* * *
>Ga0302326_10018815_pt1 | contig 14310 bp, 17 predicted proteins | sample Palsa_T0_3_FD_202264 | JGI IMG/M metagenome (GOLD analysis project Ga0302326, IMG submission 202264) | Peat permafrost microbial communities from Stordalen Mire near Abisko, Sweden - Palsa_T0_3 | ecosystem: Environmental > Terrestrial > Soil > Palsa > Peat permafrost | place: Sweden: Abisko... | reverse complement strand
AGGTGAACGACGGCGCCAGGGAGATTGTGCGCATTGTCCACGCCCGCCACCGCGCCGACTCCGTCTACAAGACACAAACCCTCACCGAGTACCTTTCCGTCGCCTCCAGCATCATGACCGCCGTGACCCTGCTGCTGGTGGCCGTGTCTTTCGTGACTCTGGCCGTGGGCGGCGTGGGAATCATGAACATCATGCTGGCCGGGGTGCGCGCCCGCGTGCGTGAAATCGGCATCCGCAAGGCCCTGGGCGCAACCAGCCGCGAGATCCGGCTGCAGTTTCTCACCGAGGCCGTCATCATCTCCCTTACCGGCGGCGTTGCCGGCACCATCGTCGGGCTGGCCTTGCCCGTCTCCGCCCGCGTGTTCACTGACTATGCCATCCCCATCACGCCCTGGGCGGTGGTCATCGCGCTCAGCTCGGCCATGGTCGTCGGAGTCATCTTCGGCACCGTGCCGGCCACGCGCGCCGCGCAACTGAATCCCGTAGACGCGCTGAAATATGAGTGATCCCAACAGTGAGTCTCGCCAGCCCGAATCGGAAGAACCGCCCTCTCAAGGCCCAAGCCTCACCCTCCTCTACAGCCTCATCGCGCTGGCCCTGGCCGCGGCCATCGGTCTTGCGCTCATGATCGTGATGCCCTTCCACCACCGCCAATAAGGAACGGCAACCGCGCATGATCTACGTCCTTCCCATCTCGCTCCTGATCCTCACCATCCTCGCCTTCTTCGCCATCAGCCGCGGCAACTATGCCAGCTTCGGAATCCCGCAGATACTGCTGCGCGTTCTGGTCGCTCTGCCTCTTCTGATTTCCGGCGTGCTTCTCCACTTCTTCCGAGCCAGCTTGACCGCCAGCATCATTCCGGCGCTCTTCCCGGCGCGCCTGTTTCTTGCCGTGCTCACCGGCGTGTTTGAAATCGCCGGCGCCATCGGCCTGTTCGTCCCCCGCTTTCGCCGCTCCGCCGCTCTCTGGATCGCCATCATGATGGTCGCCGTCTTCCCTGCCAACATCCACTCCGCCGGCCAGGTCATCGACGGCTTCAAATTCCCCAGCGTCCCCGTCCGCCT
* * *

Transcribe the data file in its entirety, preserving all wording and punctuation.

>Ga0302326_10018815_pt1 | contig 14310 bp, 17 predicted proteins | sample Palsa_T0_3_FD_202264 | JGI IMG/M metagenome (GOLD analysis project Ga0302326, IMG submission 202264) | Peat permafrost microbial communities from Stordalen Mire near Abisko, Sweden - Palsa_T0_3 | ecosystem: Environmental > Terrestrial > Soil > Palsa > Peat permafrost | place: Sweden: Abisko... | reverse complement strand
AGGTGAACGACGGCGCCAGGGAGATTGTGCGCATTGTCCACGCCCGCCACCGCGCCGACTCCGTCTACAAGACACAAACCCTCACCGAGTACCTTTCCGTCGCCTCCAGCATCATGACCGCCGTGACCCTGCTGCTGGTGGCCGTGTCTTTCGTGACTCTGGCCGTGGGCGGCGTGGGAATCATGAACATCATGCTGGCCGGGGTGCGCGCCCGCGTGCGTGAAATCGGCATCCGCAAGGCCCTGGGCGCAACCAGCCGCGAGATCCGGCTGCAGTTTCTCACCGAGGCCGTCATCATCTCCCTTACCGGCGGCGTTGCCGGCACCATCGTCGGGCTGGCCTTGCCCGTCTCCGCCCGCGTGTTCACTGACTATGCCATCCCCATCACGCCCTGGGCGGTGGTCATCGCGCTCAGCTCGGCCATGGTCGTCGGAGTCATCTTCGGCACCGTGCCGGCCACGCGCGCCGCGCAACTGAATCCCGTAGACGCGCTGAAATATGAGTGATCCCAACAGTGAGTCTCGCCAGCCCGAATCGGAAGAACCGCCCTCTCAAGGCCCAAGCCTCACCCTCCTCTACAGCCTCATCGCGCTGGCCCTGGCCGCGGCCATCGGTCTTGCGCTCATGATCGTGATGCCCTTCCACCACCGCCAATAAGGAACGGCAACCGCGCATGATCTACGTCCTTCCCATCTCGCTCCTGATCCTCACCATCCTCGCCTTCTTCGCCATCAGCCGCGGCAACTATGCCAGCTTCGGAATCCCGCAGATACTGCTGCGCGTTCTGGTCGCTCTGCCTCTTCTGATTTCCGGCGTGCTTCTCCACTTCTTCCGAGCCAGCTTGACCGCCAGCATCATTCCGGCGCTCTTCCCGGCGCGCCTGTTTCTTGCCGTGCTCACCGGCGTGTTTGAAATCGCCGGCGCCATCGGCCTGTTCGTCCCCCGCTTTCGCCGCTCCGCCGCTCTCTGGATCGCCATCATGATGGTCGCCGTCTTCCCTGCCAACATCCACTCCGCCGGCCAGGTCATCGACGGCTTCAAATTCCCCAGCGTCCCCGTCCGCCT